Worst-case scenario: He struggles in man coverage and playing time is difficult to come by in a deep group.
Projected stats: 55 tackles and two interceptions.
Drafted: Round 1, No. 21 overall
Best-case scenario: One of the more consistent players in college football last season, McDuffie’s traits translate to the NFL. He shows he can find and play the ball, and he displays the versatility to play outside or inside.
Worst-case scenario: Perhaps his size (5-foot-11, 193 pounds), which wasn’t much of an issue in college, shows up against some of the bigger wideouts in a division loaded with potent passing games.
Projected stats: 40 tackles and three interceptions.
Drafted: Round 1, No. 22 overall
Best-case scenario: Walker leads all rookies in tackles and uses his athleticism to make plays against the pass. He becomes a legitimate Defensive Rookie of the Year candidate.
Worst-case scenario: It’s hard to envision Walker not being successful given his skill set and the talent around him in Green Bay. Maybe he starts off really strong but fades a bit late in the year. He’s going to be playing a lot of snaps.
Projected stats: 60 tackles, two sacks and one interception.
Drafted: Round 1, No. 23 overall
Best-case scenario: Elam’s height, weight, speed and physicality translate well to the NFL. His presence allows the Bills to take their time in bringing back CB Tre’Davious White from the ACL tear he suffered last November.
Worst-case scenario: He struggled with some tightness in college, which gets exposed against the likes of Tyreek Hill, Elijah Moore and Nelson Agholor when the Bills face their division rivals. One way or another, we’re going to quickly learn a lot about Elam because I expect him to be tested early and often.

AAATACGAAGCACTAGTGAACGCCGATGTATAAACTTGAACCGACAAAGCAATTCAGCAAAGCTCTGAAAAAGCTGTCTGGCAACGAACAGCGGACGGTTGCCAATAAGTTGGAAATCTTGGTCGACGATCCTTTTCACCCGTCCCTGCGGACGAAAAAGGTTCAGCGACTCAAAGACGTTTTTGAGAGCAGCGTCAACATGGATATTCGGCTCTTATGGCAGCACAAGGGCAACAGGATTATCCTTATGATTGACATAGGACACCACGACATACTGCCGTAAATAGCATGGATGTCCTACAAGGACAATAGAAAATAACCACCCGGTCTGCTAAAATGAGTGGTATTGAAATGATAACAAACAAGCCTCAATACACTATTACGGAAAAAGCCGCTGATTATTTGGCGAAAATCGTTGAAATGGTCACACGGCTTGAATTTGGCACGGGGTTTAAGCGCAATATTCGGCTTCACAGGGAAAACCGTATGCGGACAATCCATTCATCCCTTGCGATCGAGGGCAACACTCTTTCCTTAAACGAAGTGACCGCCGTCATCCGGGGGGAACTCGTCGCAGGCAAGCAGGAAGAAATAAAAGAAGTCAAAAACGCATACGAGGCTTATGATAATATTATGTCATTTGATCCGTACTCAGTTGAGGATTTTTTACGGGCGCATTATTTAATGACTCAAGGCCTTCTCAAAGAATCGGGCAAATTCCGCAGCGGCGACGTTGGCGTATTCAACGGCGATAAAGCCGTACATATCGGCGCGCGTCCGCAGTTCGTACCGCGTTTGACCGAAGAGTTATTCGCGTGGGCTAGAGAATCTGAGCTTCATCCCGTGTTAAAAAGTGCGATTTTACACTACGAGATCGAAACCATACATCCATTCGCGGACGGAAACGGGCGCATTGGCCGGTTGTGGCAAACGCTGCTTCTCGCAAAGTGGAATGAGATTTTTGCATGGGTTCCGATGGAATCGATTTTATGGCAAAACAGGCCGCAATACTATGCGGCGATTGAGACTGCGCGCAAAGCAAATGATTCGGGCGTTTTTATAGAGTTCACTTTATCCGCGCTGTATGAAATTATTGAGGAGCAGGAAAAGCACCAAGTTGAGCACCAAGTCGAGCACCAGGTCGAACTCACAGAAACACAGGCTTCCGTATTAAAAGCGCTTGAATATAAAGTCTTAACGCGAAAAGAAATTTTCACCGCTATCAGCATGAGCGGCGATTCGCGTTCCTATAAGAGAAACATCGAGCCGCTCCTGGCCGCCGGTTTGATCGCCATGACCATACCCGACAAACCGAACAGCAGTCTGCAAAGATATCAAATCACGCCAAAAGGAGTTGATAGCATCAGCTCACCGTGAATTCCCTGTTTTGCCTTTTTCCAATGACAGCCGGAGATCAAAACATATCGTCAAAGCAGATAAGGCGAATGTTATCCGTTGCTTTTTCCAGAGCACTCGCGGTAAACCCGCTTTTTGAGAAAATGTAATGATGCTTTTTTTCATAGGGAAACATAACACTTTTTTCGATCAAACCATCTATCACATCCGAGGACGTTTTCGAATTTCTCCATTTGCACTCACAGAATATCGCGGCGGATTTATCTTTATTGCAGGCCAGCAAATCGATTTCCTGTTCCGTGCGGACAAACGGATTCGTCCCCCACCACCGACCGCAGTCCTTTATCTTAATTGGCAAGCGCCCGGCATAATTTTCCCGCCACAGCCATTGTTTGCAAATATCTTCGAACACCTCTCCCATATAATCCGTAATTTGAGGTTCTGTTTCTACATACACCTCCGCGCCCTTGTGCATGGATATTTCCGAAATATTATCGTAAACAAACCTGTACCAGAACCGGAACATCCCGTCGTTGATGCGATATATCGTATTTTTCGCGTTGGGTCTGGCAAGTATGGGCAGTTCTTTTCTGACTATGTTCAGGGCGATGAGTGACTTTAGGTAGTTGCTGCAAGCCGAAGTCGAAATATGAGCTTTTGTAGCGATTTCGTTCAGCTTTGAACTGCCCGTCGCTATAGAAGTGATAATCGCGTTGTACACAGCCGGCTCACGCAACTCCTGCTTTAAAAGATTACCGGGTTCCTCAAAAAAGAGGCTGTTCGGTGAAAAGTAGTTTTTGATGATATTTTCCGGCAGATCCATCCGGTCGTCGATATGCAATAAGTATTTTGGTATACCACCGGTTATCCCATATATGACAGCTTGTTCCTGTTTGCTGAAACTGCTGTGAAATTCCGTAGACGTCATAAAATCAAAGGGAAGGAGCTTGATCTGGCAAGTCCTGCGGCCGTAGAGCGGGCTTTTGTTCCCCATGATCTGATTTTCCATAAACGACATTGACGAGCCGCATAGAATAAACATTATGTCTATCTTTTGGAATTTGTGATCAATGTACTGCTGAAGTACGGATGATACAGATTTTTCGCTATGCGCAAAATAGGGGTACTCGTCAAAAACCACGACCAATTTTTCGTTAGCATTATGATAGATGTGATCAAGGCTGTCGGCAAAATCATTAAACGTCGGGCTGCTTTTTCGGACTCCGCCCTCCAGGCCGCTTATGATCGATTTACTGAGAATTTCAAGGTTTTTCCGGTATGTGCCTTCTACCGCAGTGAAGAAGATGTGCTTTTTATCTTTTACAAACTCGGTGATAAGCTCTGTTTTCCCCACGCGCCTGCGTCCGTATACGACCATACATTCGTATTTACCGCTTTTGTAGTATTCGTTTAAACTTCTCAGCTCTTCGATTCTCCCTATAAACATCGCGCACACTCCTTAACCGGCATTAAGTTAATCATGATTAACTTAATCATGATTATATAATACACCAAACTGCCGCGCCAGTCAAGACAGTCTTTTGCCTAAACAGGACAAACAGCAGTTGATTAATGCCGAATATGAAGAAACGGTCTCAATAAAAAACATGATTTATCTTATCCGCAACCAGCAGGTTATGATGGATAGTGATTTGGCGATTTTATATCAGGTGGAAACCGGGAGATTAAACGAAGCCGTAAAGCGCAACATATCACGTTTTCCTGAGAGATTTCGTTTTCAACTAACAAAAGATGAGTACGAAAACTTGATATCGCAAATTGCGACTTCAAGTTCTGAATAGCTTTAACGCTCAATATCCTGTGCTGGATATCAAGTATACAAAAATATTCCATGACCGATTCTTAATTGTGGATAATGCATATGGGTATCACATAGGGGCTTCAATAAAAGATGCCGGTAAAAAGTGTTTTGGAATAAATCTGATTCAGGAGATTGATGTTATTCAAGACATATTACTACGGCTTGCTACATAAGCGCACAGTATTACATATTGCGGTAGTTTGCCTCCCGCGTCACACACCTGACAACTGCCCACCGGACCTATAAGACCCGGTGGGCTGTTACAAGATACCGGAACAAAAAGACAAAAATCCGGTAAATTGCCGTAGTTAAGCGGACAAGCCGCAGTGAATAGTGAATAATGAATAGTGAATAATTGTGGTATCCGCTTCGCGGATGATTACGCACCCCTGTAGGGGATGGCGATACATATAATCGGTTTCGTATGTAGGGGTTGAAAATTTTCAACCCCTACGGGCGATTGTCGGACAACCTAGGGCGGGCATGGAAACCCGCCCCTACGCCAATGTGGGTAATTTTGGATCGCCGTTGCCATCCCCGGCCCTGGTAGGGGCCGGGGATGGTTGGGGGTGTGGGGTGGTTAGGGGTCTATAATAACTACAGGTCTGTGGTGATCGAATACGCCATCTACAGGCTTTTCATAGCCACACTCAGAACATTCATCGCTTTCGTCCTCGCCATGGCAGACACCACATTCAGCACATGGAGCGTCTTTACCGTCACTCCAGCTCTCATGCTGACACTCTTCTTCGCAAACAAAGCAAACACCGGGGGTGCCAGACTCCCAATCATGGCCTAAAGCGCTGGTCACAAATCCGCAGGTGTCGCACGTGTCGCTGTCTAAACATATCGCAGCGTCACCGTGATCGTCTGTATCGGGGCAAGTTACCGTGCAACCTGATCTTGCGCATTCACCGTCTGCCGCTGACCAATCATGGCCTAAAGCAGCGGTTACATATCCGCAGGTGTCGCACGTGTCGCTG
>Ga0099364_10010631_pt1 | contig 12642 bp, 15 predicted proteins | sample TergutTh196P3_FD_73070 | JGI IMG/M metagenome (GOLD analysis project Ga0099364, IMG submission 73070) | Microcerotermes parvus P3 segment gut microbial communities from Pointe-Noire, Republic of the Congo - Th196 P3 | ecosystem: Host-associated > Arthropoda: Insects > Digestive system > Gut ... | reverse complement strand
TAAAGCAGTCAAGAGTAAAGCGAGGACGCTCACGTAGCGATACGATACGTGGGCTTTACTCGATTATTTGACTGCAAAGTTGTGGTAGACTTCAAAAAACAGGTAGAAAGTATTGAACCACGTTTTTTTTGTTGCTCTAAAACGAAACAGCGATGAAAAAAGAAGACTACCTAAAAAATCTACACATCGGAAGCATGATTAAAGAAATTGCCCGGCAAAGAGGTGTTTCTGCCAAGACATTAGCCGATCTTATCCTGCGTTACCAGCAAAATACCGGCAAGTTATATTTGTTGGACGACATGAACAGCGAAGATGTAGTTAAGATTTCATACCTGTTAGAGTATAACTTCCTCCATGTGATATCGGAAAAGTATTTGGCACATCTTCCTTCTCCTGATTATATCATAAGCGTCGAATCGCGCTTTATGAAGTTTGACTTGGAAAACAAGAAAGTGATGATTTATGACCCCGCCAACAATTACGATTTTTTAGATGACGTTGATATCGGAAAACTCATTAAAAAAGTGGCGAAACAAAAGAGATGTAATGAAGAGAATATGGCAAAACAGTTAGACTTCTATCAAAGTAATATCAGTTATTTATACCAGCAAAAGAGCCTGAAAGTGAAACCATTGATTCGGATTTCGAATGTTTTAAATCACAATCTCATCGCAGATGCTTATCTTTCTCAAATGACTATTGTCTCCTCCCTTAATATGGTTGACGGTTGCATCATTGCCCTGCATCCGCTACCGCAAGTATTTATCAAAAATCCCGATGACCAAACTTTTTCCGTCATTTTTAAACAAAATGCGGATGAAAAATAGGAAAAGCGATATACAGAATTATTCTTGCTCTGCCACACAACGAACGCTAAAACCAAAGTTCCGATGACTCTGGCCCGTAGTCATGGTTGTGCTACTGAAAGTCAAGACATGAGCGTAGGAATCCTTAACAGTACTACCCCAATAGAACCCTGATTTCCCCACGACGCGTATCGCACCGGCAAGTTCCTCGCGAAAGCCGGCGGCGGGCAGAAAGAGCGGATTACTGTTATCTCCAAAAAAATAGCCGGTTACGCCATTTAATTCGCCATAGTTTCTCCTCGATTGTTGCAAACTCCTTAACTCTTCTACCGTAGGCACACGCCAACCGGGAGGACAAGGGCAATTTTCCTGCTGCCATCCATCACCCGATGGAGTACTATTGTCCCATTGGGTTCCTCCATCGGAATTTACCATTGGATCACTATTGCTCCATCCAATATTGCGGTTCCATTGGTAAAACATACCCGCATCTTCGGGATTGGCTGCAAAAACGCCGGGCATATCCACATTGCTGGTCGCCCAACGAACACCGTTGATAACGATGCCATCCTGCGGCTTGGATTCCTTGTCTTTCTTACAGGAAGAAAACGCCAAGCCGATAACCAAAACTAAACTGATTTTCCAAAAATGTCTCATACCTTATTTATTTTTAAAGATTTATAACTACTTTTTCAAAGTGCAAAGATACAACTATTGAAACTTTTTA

Projected stats: 35 tackles and one interception.
Drafted: Round 1, No. 26 overall
Best-case scenario: Johnson picks up where he left off as the ACC Defensive Player of the Year at Florida State. His length and athleticism are a major asset against the run and pass.
Worst-case scenario: The Jets have built some quality depth on the defensive line, and coordinator Jeff Ulbrich has said he wants to limit playing time to no more than 30 to 35 snaps per player. What’s good for the group might not necessarily be great for Johnson’s production.
Projected stats: 40 tackles and 5.5 sacks.
Drafted: Round 1, No. 27 overall
Best-case scenario: Even though Lloyd has yet to play in the preseason due to a hamstring injury, he hits the ground running in the regular season and shows why he was one of my favorite players in the draft. He’s a perfect scheme fit in Mike Caldwell’s attacking front seven. By the end of the year, he’s drawing comparisons to Shaquille Leonard.
Worst-case scenario: It takes Lloyd a while to get up to speed in the regular season after missing valuable prep time due to the hamstring injury. That said, I believe he’s too blessed with instincts and athleticism to really struggle if he’s healthy.
Projected stats: 75 tackles, three sacks and two interceptions.
Drafted: Round 1, No. 30 overall
Best-case scenario: Karlaftis is going to get a lot of opportunities to rush the quarterback playing in the Chiefs’ high-scoring offense. I think we’re going to see his production far exceed what he posted at Purdue (4.5 sacks last season). His power is real, and he’s one of my top candidates for Defensive Rookie of the Year.
Worst-case scenario: As much as I love his game, his production in college never quite reflected his full ability. Maybe that carries over to the NFL and he provides more disruption than production.
Projected stats: 50 tackles and 10 sacks.